Thank you for your comment. We are in the process of relooking at the trip times for each of the alternatives and will let you know when the new information is posted on the project website.

  40. I followed with interest the Feb. 1 Michigan City/ NICTD Rail Realignment Study Briefing and I understood that the next meeting would be open to the public and public comments would be allowed. It was said that this next meeting in City Hall would be the week of Feb. 14th but I don't see it on the calendar of events on the emichigancity web site. When is this meeting to be held? Thanks for all your work.

    Thank you for your continued interest in this study. The next public workshop will be held February 23rd, Thursday, 6:30pm-8:30 pm at the Michigan City, City Hall. This workshop format will include a brief presentation followed by a question and answer segment. We encourage the public to attend and look forward to seeing you there.

  41. Many thanks for this notice.   I accessed the new Progress Status Update Report Presentation to City Council, Feburary 1, 2012 in PDF format.  I downloaded it to my computer and can read it before the meeting on February 23.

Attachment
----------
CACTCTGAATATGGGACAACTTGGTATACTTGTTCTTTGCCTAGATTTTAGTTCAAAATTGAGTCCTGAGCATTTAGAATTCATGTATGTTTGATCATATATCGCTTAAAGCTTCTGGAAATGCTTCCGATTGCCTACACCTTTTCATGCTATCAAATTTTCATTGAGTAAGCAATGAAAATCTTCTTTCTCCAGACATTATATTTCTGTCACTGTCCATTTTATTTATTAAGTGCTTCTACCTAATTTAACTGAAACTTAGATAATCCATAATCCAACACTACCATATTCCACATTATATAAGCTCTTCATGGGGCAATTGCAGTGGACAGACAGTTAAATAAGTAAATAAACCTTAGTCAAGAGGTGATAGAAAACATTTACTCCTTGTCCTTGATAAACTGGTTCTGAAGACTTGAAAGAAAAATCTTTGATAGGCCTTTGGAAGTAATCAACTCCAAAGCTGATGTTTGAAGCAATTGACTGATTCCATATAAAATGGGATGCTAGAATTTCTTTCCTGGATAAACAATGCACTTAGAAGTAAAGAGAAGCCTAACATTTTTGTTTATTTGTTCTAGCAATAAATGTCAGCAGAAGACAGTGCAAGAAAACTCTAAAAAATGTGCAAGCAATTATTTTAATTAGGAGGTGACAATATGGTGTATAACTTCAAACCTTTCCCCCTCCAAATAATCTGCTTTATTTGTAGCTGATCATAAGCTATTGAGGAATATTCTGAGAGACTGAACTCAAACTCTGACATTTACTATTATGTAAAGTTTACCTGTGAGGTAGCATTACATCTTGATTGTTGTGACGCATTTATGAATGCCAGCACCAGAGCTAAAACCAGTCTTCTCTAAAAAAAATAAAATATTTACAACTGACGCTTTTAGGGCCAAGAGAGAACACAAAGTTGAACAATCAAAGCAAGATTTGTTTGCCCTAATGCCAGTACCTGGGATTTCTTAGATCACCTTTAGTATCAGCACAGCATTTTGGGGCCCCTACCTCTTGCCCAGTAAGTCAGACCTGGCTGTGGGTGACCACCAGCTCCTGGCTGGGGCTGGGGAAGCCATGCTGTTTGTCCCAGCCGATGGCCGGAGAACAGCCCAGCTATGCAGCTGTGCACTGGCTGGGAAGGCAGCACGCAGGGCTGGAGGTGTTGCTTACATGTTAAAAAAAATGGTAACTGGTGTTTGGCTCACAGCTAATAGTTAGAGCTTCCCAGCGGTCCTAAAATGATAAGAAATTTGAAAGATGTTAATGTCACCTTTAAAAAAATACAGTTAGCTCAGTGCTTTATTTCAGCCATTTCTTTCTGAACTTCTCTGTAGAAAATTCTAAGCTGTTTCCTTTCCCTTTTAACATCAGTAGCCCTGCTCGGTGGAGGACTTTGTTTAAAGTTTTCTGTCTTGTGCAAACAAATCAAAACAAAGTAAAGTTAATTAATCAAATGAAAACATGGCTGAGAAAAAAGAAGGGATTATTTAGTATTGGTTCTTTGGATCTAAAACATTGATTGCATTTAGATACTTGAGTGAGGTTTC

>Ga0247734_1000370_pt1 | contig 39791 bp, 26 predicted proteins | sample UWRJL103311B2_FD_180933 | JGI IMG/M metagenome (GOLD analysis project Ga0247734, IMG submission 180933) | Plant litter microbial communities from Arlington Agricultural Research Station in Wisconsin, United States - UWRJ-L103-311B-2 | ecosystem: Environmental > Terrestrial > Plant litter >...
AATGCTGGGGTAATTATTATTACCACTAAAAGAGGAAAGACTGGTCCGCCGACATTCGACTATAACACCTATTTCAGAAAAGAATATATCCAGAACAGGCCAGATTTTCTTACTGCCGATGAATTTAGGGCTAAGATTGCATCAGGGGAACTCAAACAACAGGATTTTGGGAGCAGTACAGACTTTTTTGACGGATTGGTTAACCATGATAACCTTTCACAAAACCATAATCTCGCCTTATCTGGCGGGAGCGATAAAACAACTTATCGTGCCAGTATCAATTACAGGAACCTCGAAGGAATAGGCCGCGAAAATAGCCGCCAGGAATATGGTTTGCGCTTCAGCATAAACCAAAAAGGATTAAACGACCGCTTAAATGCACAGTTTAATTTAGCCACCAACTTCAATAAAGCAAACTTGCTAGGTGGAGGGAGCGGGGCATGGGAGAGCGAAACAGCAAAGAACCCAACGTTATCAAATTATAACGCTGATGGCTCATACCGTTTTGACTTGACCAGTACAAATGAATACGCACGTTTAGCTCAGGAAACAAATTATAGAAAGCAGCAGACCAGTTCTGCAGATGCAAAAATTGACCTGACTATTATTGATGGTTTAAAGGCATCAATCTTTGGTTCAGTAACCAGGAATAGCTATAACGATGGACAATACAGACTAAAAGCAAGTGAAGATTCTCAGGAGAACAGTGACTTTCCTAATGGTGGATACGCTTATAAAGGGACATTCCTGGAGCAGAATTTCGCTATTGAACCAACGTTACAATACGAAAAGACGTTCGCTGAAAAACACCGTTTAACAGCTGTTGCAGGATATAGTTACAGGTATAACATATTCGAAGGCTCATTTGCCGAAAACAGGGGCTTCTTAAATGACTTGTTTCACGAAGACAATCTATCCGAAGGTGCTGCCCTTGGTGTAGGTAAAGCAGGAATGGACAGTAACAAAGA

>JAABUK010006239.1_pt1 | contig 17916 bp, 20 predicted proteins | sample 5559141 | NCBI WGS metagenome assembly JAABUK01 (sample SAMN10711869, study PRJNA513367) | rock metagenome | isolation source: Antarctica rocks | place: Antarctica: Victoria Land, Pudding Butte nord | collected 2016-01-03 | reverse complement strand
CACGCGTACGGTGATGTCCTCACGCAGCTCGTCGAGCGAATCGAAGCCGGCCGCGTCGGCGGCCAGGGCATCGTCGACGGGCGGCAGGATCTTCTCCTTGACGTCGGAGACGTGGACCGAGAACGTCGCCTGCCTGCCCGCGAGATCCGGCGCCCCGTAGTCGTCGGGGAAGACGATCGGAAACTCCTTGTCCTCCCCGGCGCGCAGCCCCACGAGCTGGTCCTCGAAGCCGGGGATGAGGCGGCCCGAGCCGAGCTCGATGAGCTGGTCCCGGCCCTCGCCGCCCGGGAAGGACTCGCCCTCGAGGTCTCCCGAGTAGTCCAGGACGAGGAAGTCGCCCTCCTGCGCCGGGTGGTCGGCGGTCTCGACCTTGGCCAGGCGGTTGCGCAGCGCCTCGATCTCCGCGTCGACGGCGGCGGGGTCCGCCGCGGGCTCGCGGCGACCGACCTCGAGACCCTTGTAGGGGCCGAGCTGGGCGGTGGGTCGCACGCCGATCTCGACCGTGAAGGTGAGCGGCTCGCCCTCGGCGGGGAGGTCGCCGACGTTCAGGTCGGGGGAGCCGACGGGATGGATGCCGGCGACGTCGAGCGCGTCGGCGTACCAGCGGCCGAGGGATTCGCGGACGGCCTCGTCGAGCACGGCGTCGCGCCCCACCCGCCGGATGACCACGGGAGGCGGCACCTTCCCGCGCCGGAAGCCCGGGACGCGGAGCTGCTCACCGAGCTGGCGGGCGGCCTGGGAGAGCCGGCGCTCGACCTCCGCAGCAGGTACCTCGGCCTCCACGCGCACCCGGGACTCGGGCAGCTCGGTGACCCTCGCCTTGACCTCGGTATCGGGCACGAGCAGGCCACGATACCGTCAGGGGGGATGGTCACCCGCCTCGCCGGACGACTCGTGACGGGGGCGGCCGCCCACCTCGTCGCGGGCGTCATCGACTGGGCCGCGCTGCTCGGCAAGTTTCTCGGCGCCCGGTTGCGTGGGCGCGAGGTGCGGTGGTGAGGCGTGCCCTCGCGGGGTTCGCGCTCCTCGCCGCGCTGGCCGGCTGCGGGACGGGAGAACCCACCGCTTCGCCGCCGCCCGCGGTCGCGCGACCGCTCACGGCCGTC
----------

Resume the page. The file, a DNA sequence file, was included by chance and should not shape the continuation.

I have some friends at the M. C. Senior Center who don't have computers and wonder if there is anything you can do to help them learn about this updated report.  Is there a paper copy of this Feb. 1, 2012 presentation and if so where can it be obtained.  

    Accessibility of rails is of special interest to Seniors who may rely considerably on such services.

    I really appreciate your excellent Update Report.  The maps are much more readable than in the  first study as it was available online.   I do appreciate the effort that has gone into this presentation.

    Keep up the good work.  I look forward to the next presentation at City Hall on the 23rd.

    There will be hard copies of the presentation available at Michigan City, City Hall, Office of Planning and Development, attention Craig Phillips..